Mary Jane Ward

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Mary Jane Ward at her typewriter
Mary Jane Ward
Born(1905-08-27)August 27, 1905
DiedFebruary 17, 1981(1981-02-17) (aged 75)
Notable work
The Snake Pit

Mary Jane Ward (August 27, 1905 in Fairmount, Indiana—February 17, 1981, in Tucson, Arizona) was an American novelist whose semi-autobiographical book The Snake Pit was made into an Oscar-winning film.


Ward authored eight books during her lifetime, the most noted being The Snake Pit, which received widespread critical acclaim after its publication in 1946. Ward's semi-autobiographical story about a woman's recovery from mental illness made more than a hundred thousand dollars in its first month; it was quickly chosen for Random House’s book-of-the-month club, was condensed by Readers Digest, and developed into an Oscar-winning film The Snake Pit, starring Olivia de Havilland.[1] [2] Ward’s story, along with the ensuing film, was credited with instigating public dialogue on the condition of state psychiatric hospitals and influencing reform legislation. Three years after the book’s release, Daily Variety journalist Herb Stein wrote that Wisconsin had become “the seventh state to institute reforms in its mental hospitals as a result of The Snake Pit.”[3]


Mary Jane Ward was born August 27, 1905 in Fairmount, Indiana. Ward—cousin of Ross Lockridge, Jr.—maintained an interest in writing and music from an early age; as a teenager, she composed her own music, but would eventually choose writing as her main focus. After graduating from high school, Ward studied at Northwestern University and at Chicago's Lyceum of Arts Conservatory, and went on to work at a series of odd jobs. In March 1928, she married Edward Quayle, a statistician and amateur playwright, and became inspired to submit her own writing for publication. Ward published a few short stories, and in 1937 she received a job as a book reviewer for the Evanston News-Index. That same year, E. P. Dutton published Ward's novel The Tree Has Roots. A second novel, The Wax Apple, was published in 1938. Both books received decent reviews but did not achieve much popularity.[4]

Ward and Quayle moved to Greenwich Village in 1939. Neither of them was very successful in publishing their material, and the financial stress eventually proved to be too much for Ward, who suffered a nervous breakdown and ended up spending more than eight months at Rockland State Hospital in Orangeburg, New York. Ward was diagnosed with psychosis and her therapy included electroconvulsive therapy [5] Over the next few years, drawing from her experiences at the psychiatric institution, Ward penned the novel The Snake Pit. The book was published in 1946 and received glowing reviews from critics and from experts in the psychiatric field.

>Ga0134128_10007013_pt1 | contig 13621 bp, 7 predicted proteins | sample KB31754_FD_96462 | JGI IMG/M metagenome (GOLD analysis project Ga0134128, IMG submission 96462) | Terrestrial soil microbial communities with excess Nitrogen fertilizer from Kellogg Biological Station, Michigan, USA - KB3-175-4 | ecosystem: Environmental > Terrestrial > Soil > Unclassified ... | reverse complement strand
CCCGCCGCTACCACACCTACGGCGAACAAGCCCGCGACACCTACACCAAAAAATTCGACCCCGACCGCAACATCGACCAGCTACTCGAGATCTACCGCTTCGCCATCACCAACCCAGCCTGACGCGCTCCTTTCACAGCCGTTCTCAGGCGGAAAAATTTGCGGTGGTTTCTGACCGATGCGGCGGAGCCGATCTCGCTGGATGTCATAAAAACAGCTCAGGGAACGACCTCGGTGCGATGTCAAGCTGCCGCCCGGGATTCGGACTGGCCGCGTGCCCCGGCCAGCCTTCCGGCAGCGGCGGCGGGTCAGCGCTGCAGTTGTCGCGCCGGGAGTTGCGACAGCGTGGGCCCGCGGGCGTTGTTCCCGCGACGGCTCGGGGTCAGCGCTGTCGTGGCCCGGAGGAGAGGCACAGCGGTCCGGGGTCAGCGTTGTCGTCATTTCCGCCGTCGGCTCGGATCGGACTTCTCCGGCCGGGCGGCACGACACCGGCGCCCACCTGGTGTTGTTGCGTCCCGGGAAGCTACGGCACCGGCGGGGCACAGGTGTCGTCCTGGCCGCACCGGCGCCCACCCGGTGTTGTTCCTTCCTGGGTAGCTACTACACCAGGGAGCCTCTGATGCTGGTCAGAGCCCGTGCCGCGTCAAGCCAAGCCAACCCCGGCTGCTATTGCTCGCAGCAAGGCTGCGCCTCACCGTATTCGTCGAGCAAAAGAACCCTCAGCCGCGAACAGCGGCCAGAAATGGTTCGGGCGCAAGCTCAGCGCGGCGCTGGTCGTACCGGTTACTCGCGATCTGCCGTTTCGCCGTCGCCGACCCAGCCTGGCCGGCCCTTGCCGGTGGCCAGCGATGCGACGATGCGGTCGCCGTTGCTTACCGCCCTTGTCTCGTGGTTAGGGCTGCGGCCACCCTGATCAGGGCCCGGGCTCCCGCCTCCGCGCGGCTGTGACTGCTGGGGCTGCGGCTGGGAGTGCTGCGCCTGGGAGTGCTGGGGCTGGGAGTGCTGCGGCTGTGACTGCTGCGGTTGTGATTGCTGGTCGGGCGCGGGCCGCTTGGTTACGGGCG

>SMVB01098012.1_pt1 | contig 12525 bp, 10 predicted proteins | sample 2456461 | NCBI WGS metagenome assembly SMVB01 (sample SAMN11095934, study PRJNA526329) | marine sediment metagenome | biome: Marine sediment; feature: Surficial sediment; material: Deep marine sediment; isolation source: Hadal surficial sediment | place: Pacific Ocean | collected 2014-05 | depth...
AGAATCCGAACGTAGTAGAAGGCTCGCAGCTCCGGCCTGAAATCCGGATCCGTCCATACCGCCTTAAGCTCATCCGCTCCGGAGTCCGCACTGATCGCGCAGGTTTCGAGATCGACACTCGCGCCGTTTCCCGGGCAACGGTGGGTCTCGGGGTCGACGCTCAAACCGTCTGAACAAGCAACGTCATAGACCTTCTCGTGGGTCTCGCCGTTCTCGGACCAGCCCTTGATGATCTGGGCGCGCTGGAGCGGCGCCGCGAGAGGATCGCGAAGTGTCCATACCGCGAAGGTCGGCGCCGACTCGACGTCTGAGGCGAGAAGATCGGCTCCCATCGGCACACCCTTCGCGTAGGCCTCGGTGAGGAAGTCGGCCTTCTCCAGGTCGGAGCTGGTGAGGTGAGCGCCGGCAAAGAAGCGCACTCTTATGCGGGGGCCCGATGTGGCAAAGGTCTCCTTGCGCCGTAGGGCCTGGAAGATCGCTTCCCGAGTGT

At the time The Snake Pit was released, Ward denied that the story reflected in any way on her own life, but it was later revealed that the book had been formed around her experiences at Rockland. The kindly character “Dr. Kik” was·based on Gerard Chrzanowski, who treated Ward at Rockland and had studied with Frieda Fromm-Reichmann.[6] Dr. Militades Zaphiropoulos, who also worked at Rockland while Ward was being treated there, stated in an interview that Chrzanowski was nicknamed “Dr. Kik” because Americans tended to have difficulty pronouncing his name.[7]

After the success of The Snake Pit, Ward and Quayle moved to a dairy farm outside of Chicago, where Ward continued to write. She went on to publish The Professor’s Umbrella (1948), A Little Night Music (1951), It’s Different for a Woman (1952), Counterclockwise (1969), and The Other Caroline (1970). Editing the last of these books for her publisher was accomplished by Millen Brand, one of the screen writers for the film Snake Pit who had become a friend. [8]

Ward was hospitalized for psychiatric issues three more times during her lifetime, and her last two novels revisit the theme of psychiatric illness. She died on February 17, 1981, in Tucson, Arizona, at the age of 75.


  1. ^ Yaël Ksander, Moment of Indiana History: Mary Jane Ward, March 24, 2008.
  2. ^ Ward, M. J. (1946b, May). The snake pit. Reader’s Digest, 130–168.
  3. ^ Clooney, Nick (November 2002). The Movies That Changed Us: Reflections on the Screen. New York: Atria Books, a trademark of Simon & Schuster. p. 143. ISBN 0-7434-1043-2.
  4. ^ Howard Gotlieb Archival Research Center, Mugar Library, Boston University; Mary Jane Ward biography.
  5. ^ Harris, B. (2021). The Snake Pit: Mixing Marx with Freud in Hollywood. History of Psychology. 24, 228-254.
  6. ^ Chrzanowski, G. (1943). Contrasting responses to electric shock therapy in clinically similar catatonics; psychological indications in therapy and prognosis. Psychiatric Quarterly, 17, 282–293.
  7. ^ New York Times obituary for Gerard Chrzanowski, November 12, 2000.
  8. ^ Brand, Millen (7 May 1970). Letter to Karl Menninger. Millen Brand Papers, Columbia University, Box 4.

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